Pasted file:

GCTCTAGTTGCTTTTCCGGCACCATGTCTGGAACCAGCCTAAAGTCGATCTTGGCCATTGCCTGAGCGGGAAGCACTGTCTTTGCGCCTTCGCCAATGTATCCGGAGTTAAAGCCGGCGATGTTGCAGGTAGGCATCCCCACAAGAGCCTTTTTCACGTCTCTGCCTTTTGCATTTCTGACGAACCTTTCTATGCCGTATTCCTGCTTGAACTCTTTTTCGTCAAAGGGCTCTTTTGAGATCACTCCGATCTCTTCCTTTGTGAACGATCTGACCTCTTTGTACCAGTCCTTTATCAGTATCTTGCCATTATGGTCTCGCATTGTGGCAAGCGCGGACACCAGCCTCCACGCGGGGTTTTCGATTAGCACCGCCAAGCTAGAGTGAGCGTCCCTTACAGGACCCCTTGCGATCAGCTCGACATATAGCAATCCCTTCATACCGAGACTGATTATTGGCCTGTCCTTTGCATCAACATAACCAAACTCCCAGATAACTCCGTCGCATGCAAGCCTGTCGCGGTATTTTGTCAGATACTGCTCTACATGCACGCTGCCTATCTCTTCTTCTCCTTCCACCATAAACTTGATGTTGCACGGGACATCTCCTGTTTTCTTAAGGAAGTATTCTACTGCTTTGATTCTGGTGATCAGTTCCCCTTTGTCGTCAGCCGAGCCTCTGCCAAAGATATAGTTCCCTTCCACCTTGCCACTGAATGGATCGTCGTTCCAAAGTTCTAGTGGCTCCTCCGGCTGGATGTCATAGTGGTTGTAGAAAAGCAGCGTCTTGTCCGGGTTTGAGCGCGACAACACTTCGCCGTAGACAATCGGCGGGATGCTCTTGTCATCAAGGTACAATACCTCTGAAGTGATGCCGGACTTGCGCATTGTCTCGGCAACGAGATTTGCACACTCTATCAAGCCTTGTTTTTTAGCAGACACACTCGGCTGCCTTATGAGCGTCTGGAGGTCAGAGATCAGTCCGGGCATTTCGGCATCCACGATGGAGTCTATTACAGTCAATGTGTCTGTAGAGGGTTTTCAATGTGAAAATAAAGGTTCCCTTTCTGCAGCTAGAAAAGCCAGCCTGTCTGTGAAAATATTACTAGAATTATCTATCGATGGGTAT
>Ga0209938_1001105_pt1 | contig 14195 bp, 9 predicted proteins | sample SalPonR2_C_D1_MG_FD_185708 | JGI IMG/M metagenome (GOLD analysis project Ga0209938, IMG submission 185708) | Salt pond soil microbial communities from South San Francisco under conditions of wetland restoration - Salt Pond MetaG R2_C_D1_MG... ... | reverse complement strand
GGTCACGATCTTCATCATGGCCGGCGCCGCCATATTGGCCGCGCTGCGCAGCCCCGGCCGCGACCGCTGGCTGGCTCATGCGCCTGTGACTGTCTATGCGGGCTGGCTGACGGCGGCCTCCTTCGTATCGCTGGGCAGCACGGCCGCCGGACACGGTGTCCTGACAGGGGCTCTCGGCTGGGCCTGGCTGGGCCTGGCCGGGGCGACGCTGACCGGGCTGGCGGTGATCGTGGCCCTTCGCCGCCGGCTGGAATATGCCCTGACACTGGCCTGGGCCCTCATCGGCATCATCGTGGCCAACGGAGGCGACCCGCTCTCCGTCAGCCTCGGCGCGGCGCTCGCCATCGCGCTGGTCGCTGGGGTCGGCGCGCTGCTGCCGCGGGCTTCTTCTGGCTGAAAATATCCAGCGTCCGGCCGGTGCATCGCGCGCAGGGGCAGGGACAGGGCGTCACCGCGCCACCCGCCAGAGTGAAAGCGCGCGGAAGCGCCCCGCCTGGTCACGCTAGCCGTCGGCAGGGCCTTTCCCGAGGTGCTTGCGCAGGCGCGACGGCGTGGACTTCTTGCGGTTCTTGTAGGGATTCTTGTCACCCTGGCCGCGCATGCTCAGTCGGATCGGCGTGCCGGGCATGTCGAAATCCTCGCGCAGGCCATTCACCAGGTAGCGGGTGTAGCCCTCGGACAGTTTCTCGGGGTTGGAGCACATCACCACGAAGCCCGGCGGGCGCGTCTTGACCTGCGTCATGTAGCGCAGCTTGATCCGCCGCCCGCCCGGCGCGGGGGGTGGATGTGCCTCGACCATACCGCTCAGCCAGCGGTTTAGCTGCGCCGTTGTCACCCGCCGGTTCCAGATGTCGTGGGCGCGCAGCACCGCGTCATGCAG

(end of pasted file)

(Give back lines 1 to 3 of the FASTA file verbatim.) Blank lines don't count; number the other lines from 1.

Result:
GCTCTAGTTGCTTTTCCGGCACCATGTCTGGAACCAGCCTAAAGTCGATCTTGGCCATTGCCTGAGCGGGAAGCACTGTCTTTGCGCCTTCGCCAATGTATCCGGAGTTAAAGCCGGCGATGTTGCAGGTAGGCATCCCCACAAGAGCCTTTTTCACGTCTCTGCCTTTTGCATTTCTGACGAACCTTTCTATGCCGTATTCCTGCTTGAACTCTTTTTCGTCAAAGGGCTCTTTTGAGATCACTCCGATCTCTTCCTTTGTGAACGATCTGACCTCTTTGTACCAGTCCTTTATCAGTATCTTGCCATTATGGTCTCGCATTGTGGCAAGCGCGGACACCAGCCTCCACGCGGGGTTTTCGATTAGCACCGCCAAGCTAGAGTGAGCGTCCCTTACAGGACCCCTTGCGATCAGCTCGACATATAGCAATCCCTTCATACCGAGACTGATTATTGGCCTGTCCTTTGCATCAACATAACCAAACTCCCAGATAACTCCGTCGCATGCAAGCCTGTCGCGGTATTTTGTCAGATACTGCTCTACATGCACGCTGCCTATCTCTTCTTCTCCTTCCACCATAAACTTGATGTTGCACGGGACATCTCCTGTTTTCTTAAGGAAGTATTCTACTGCTTTGATTCTGGTGATCAGTTCCCCTTTGTCGTCAGCCGAGCCTCTGCCAAAGATATAGTTCCCTTCCACCTTGCCACTGAATGGATCGTCGTTCCAAAGTTCTAGTGGCTCCTCCGGCTGGATGTCATAGTGGTTGTAGAAAAGCAGCGTCTTGTCCGGGTTTGAGCGCGACAACACTTCGCCGTAGACAATCGGCGGGATGCTCTTGTCATCAAGGTACAATACCTCTGAAGTGATGCCGGACTTGCGCATTGTCTCGGCAACGAGATTTGCACACTCTATCAAGCCTTGTTTTTTAGCAGACACACTCGGCTGCCTTATGAGCGTCTGGAGGTCAGAGATCAGTCCGGGCATTTCGGCATCCACGATGGAGTCTATTACAGTCAATGTGTCTGTAGAGGGTTTTCAATGTGAAAATAAAGGTTCCCTTTCTGCAGCTAGAAAAGCCAGCCTGTCTGTGAAAATATTACTAGAATTATCTATCGATGGGTAT
>Ga0209938_1001105_pt1 | contig 14195 bp, 9 predicted proteins | sample SalPonR2_C_D1_MG_FD_185708 | JGI IMG/M metagenome (GOLD analysis project Ga0209938, IMG submission 185708) | Salt pond soil microbial communities from South San Francisco under conditions of wetland restoration - Salt Pond MetaG R2_C_D1_MG... ... | reverse complement strand
GGTCACGATCTTCATCATGGCCGGCGCCGCCATATTGGCCGCGCTGCGCAGCCCCGGCCGCGACCGCTGGCTGGCTCATGCGCCTGTGACTGTCTATGCGGGCTGGCTGACGGCGGCCTCCTTCGTATCGCTGGGCAGCACGGCCGCCGGACACGGTGTCCTGACAGGGGCTCTCGGCTGGGCCTGGCTGGGCCTGGCCGGGGCGACGCTGACCGGGCTGGCGGTGATCGTGGCCCTTCGCCGCCGGCTGGAATATGCCCTGACACTGGCCTGGGCCCTCATCGGCATCATCGTGGCCAACGGAGGCGACCCGCTCTCCGTCAGCCTCGGCGCGGCGCTCGCCATCGCGCTGGTCGCTGGGGTCGGCGCGCTGCTGCCGCGGGCTTCTTCTGGCTGAAAATATCCAGCGTCCGGCCGGTGCATCGCGCGCAGGGGCAGGGACAGGGCGTCACCGCGCCACCCGCCAGAGTGAAAGCGCGCGGAAGCGCCCCGCCTGGTCACGCTAGCCGTCGGCAGGGCCTTTCCCGAGGTGCTTGCGCAGGCGCGACGGCGTGGACTTCTTGCGGTTCTTGTAGGGATTCTTGTCACCCTGGCCGCGCATGCTCAGTCGGATCGGCGTGCCGGGCATGTCGAAATCCTCGCGCAGGCCATTCACCAGGTAGCGGGTGTAGCCCTCGGACAGTTTCTCGGGGTTGGAGCACATCACCACGAAGCCCGGCGGGCGCGTCTTGACCTGCGTCATGTAGCGCAGCTTGATCCGCCGCCCGCCCGGCGCGGGGGGTGGATGTGCCTCGACCATACCGCTCAGCCAGCGGTTTAGCTGCGCCGTTGTCACCCGCCGGTTCCAGATGTCGTGGGCGCGCAGCACCGCGTCATGCAG